**of the pivot are lesser or equal to it, and the ones on the**

*left***are bigger than the pivot.**

*right*This is actually the key step of the algorithm - called *partitioning*, and implementing it efficiently is a must if we want our Quicksort to be efficient as well.

Before discussing *how* Quicksort works, we should address how we choose which element is the pivot. The perfect scenario is that we always choose the element that splits the array in exact halves. However, since this is almost impossible to achieve, we can approach this problem in a few different ways.

For example, the pivot can be the first or the last element in the array (or a sub-array) we're currently processing. We can pick a median element as the pivot, or even choose a random element to play the role.

We have a variety of ways of accomplishing this task, and the approach we'll be taking in this article is to always choose the first (that is, leftmost element of the array) as the pivot. Now let's jump into an example and explain how it all works.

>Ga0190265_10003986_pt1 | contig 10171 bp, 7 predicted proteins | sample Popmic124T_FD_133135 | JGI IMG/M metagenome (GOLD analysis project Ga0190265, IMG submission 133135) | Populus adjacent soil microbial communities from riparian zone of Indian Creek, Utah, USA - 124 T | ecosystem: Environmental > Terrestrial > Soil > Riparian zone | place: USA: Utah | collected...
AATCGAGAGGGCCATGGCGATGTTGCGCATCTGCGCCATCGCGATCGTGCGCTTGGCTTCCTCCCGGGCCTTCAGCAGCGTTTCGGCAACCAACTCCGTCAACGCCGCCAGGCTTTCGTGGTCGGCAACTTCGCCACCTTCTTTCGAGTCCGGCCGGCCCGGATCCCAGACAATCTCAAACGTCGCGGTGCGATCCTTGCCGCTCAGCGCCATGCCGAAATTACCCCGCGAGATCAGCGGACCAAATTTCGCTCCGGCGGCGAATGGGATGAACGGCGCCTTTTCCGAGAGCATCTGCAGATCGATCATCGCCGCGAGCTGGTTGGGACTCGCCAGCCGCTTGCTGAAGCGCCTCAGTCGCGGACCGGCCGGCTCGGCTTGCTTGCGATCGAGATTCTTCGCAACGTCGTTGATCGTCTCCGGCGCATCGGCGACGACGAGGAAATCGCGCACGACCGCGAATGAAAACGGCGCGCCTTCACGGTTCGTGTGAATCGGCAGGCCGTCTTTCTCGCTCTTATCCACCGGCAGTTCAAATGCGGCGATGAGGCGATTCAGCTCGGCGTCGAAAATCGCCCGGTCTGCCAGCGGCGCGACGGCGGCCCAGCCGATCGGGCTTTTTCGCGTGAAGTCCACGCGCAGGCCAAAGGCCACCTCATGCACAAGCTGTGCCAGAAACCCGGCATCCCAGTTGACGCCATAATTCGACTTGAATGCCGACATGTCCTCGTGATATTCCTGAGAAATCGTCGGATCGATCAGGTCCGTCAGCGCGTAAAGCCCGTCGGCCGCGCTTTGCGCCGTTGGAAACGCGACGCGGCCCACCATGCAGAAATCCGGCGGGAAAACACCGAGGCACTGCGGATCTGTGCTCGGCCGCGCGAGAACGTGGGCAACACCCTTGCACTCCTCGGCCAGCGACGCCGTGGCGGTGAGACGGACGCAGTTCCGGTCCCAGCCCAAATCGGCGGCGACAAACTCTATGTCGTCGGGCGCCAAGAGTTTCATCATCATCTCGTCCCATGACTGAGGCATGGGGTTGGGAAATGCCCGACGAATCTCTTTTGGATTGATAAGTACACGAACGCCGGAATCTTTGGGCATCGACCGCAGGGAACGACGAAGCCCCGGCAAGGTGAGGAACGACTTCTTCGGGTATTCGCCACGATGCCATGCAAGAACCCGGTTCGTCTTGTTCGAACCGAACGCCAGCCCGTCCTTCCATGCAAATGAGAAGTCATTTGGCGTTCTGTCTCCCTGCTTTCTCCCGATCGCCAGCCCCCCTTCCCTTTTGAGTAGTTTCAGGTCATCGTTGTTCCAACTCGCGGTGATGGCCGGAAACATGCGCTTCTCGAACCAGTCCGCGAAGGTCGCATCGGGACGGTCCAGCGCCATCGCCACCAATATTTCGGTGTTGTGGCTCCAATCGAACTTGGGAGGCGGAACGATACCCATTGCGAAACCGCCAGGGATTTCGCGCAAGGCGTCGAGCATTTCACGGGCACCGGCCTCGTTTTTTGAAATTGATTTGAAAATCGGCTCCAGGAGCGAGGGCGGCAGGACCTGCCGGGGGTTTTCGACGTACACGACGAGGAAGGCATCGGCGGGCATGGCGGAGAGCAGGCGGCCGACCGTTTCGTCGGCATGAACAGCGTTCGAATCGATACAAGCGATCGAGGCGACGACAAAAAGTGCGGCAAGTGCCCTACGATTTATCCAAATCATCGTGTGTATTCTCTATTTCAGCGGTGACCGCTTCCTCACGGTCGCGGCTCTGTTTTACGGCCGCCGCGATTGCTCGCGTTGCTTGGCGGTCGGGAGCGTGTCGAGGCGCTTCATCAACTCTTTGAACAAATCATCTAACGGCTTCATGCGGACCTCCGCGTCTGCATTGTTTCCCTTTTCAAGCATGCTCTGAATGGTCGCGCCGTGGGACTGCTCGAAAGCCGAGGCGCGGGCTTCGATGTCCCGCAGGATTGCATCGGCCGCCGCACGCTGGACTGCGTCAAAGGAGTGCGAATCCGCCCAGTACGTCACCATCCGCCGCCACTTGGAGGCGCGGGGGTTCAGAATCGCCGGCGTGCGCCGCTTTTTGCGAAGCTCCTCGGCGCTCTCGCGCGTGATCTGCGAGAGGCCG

## Visualization of Quicksort

Suppose we have the following array:

In this example, the pivot in the first iteration will be `4`

, since the decision is to pick the first element of the array as the pivot. Now comes in the partitioning - we need to place `4`

at the position it will be found in the sorted array.

The index of that position will be `2`

, so after the first partitioning our array will look like this:

**Note:** It's noticeable that the elements located left and right from the pivot **aren't** sorted as they should be.

This is to be expected - whenever we partition an array that isn't the base case (that is of size `1`

), the elements are grouped in a random order.

The important thing is what we discussed earlier: the elements **left** of the pivot are lesser or equal, and the elements on the **right** are bigger than the pivot. That isn't to say that they can't be sorted in the first grouping - while unlikely it can still happen.